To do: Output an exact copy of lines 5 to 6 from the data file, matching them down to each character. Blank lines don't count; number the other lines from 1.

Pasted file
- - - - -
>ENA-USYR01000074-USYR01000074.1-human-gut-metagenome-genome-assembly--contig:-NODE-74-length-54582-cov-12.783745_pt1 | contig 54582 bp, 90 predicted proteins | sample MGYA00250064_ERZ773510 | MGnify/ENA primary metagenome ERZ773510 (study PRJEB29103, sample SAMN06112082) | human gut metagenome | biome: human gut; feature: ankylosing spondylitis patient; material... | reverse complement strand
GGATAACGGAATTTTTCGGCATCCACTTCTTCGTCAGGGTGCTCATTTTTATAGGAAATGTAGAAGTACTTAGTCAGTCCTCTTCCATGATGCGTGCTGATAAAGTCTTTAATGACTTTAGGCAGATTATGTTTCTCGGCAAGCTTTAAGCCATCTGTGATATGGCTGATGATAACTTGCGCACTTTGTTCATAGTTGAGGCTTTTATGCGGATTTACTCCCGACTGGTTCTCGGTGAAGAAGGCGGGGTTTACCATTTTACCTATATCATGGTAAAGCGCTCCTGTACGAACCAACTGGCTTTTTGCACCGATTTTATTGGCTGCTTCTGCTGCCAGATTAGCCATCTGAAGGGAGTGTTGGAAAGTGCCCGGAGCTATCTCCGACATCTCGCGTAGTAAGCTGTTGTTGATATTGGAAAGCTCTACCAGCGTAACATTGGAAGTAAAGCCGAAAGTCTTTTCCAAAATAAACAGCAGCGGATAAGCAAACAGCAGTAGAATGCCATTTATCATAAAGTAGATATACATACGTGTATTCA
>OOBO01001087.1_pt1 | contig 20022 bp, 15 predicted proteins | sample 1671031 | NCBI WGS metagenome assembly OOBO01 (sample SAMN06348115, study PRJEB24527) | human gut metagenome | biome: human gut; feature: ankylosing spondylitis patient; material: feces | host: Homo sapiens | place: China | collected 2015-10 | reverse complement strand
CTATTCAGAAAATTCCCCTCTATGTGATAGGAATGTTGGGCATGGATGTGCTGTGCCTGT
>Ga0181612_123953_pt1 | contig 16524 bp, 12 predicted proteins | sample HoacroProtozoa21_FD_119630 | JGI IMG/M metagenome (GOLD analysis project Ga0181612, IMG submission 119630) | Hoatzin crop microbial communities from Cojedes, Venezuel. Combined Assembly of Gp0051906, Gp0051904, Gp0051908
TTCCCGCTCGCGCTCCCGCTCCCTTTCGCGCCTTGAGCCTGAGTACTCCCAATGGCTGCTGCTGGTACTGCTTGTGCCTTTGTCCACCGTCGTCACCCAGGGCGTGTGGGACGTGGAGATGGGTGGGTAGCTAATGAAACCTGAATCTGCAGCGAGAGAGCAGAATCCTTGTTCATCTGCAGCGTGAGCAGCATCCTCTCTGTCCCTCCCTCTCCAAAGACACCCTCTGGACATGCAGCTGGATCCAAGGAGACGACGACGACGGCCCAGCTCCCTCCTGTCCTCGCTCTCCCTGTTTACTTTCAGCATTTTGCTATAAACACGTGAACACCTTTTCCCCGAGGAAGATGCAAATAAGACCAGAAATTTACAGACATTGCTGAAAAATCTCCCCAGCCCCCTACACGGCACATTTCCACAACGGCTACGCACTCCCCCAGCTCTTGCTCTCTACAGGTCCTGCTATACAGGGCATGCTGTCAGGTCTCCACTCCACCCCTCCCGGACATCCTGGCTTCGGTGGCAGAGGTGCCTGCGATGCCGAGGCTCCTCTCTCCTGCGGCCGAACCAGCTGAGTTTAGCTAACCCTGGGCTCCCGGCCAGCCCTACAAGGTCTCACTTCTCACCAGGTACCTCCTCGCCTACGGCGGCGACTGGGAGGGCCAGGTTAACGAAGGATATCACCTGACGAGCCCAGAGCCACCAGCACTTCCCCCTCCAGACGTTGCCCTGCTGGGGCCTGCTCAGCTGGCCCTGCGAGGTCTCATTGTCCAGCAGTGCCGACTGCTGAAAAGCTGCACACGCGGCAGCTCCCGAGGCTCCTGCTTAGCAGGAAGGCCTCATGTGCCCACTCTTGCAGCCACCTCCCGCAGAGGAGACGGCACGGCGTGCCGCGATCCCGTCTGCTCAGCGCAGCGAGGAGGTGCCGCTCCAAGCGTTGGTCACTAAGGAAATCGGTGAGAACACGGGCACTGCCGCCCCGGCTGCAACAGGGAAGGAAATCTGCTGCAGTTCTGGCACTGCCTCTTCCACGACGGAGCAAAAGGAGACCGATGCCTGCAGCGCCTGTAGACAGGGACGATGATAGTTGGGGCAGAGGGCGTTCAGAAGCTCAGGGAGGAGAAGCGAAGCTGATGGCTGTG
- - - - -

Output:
>Ga0181612_123953_pt1 | contig 16524 bp, 12 predicted proteins | sample HoacroProtozoa21_FD_119630 | JGI IMG/M metagenome (GOLD analysis project Ga0181612, IMG submission 119630) | Hoatzin crop microbial communities from Cojedes, Venezuel. Combined Assembly of Gp0051906, Gp0051904, Gp0051908
TTCCCGCTCGCGCTCCCGCTCCCTTTCGCGCCTTGAGCCTGAGTACTCCCAATGGCTGCTGCTGGTACTGCTTGTGCCTTTGTCCACCGTCGTCACCCAGGGCGTGTGGGACGTGGAGATGGGTGGGTAGCTAATGAAACCTGAATCTGCAGCGAGAGAGCAGAATCCTTGTTCATCTGCAGCGTGAGCAGCATCCTCTCTGTCCCTCCCTCTCCAAAGACACCCTCTGGACATGCAGCTGGATCCAAGGAGACGACGACGACGGCCCAGCTCCCTCCTGTCCTCGCTCTCCCTGTTTACTTTCAGCATTTTGCTATAAACACGTGAACACCTTTTCCCCGAGGAAGATGCAAATAAGACCAGAAATTTACAGACATTGCTGAAAAATCTCCCCAGCCCCCTACACGGCACATTTCCACAACGGCTACGCACTCCCCCAGCTCTTGCTCTCTACAGGTCCTGCTATACAGGGCATGCTGTCAGGTCTCCACTCCACCCCTCCCGGACATCCTGGCTTCGGTGGCAGAGGTGCCTGCGATGCCGAGGCTCCTCTCTCCTGCGGCCGAACCAGCTGAGTTTAGCTAACCCTGGGCTCCCGGCCAGCCCTACAAGGTCTCACTTCTCACCAGGTACCTCCTCGCCTACGGCGGCGACTGGGAGGGCCAGGTTAACGAAGGATATCACCTGACGAGCCCAGAGCCACCAGCACTTCCCCCTCCAGACGTTGCCCTGCTGGGGCCTGCTCAGCTGGCCCTGCGAGGTCTCATTGTCCAGCAGTGCCGACTGCTGAAAAGCTGCACACGCGGCAGCTCCCGAGGCTCCTGCTTAGCAGGAAGGCCTCATGTGCCCACTCTTGCAGCCACCTCCCGCAGAGGAGACGGCACGGCGTGCCGCGATCCCGTCTGCTCAGCGCAGCGAGGAGGTGCCGCTCCAAGCGTTGGTCACTAAGGAAATCGGTGAGAACACGGGCACTGCCGCCCCGGCTGCAACAGGGAAGGAAATCTGCTGCAGTTCTGGCACTGCCTCTTCCACGACGGAGCAAAAGGAGACCGATGCCTGCAGCGCCTGTAGACAGGGACGATGATAGTTGGGGCAGAGGGCGTTCAGAAGCTCAGGGAGGAGAAGCGAAGCTGATGGCTGTG